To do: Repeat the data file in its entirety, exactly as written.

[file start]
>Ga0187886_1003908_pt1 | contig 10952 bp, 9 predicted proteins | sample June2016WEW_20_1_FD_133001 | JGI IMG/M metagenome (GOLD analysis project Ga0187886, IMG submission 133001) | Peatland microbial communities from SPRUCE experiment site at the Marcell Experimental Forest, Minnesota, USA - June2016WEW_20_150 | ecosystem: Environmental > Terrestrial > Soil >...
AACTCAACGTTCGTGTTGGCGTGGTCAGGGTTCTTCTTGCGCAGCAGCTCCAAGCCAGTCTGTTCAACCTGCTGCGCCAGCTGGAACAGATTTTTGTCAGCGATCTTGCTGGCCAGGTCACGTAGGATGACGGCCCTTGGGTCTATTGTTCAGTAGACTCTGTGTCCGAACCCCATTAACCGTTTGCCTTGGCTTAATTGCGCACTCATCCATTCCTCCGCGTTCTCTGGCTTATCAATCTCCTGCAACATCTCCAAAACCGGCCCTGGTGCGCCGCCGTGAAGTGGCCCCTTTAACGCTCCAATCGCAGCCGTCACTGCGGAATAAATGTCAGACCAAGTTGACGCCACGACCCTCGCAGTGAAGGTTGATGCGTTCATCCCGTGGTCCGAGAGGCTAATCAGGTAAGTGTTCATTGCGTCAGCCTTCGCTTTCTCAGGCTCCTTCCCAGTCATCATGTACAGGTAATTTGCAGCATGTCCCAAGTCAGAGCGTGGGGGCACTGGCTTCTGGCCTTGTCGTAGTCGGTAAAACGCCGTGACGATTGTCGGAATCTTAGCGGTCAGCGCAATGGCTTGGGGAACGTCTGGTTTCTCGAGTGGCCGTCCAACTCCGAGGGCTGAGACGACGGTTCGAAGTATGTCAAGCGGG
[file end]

>Ga0187886_1003908_pt1 | contig 10952 bp, 9 predicted proteins | sample June2016WEW_20_1_FD_133001 | JGI IMG/M metagenome (GOLD analysis project Ga0187886, IMG submission 133001) | Peatland microbial communities from SPRUCE experiment site at the Marcell Experimental Forest, Minnesota, USA - June2016WEW_20_150 | ecosystem: Environmental > Terrestrial > Soil >...
AACTCAACGTTCGTGTTGGCGTGGTCAGGGTTCTTCTTGCGCAGCAGCTCCAAGCCAGTCTGTTCAACCTGCTGCGCCAGCTGGAACAGATTTTTGTCAGCGATCTTGCTGGCCAGGTCACGTAGGATGACGGCCCTTGGGTCTATTGTTCAGTAGACTCTGTGTCCGAACCCCATTAACCGTTTGCCTTGGCTTAATTGCGCACTCATCCATTCCTCCGCGTTCTCTGGCTTATCAATCTCCTGCAACATCTCCAAAACCGGCCCTGGTGCGCCGCCGTGAAGTGGCCCCTTTAACGCTCCAATCGCAGCCGTCACTGCGGAATAAATGTCAGACCAAGTTGACGCCACGACCCTCGCAGTGAAGGTTGATGCGTTCATCCCGTGGTCCGAGAGGCTAATCAGGTAAGTGTTCATTGCGTCAGCCTTCGCTTTCTCAGGCTCCTTCCCAGTCATCATGTACAGGTAATTTGCAGCATGTCCCAAGTCAGAGCGTGGGGGCACTGGCTTCTGGCCTTGTCGTAGTCGGTAAAACGCCGTGACGATTGTCGGAATCTTAGCGGTCAGCGCAATGGCTTGGGGAACGTCTGGTTTCTCGAGTGGCCGTCCAACTCCGAGGGCTGAGACGACGGTTCGAAGTATGTCAAGCGGG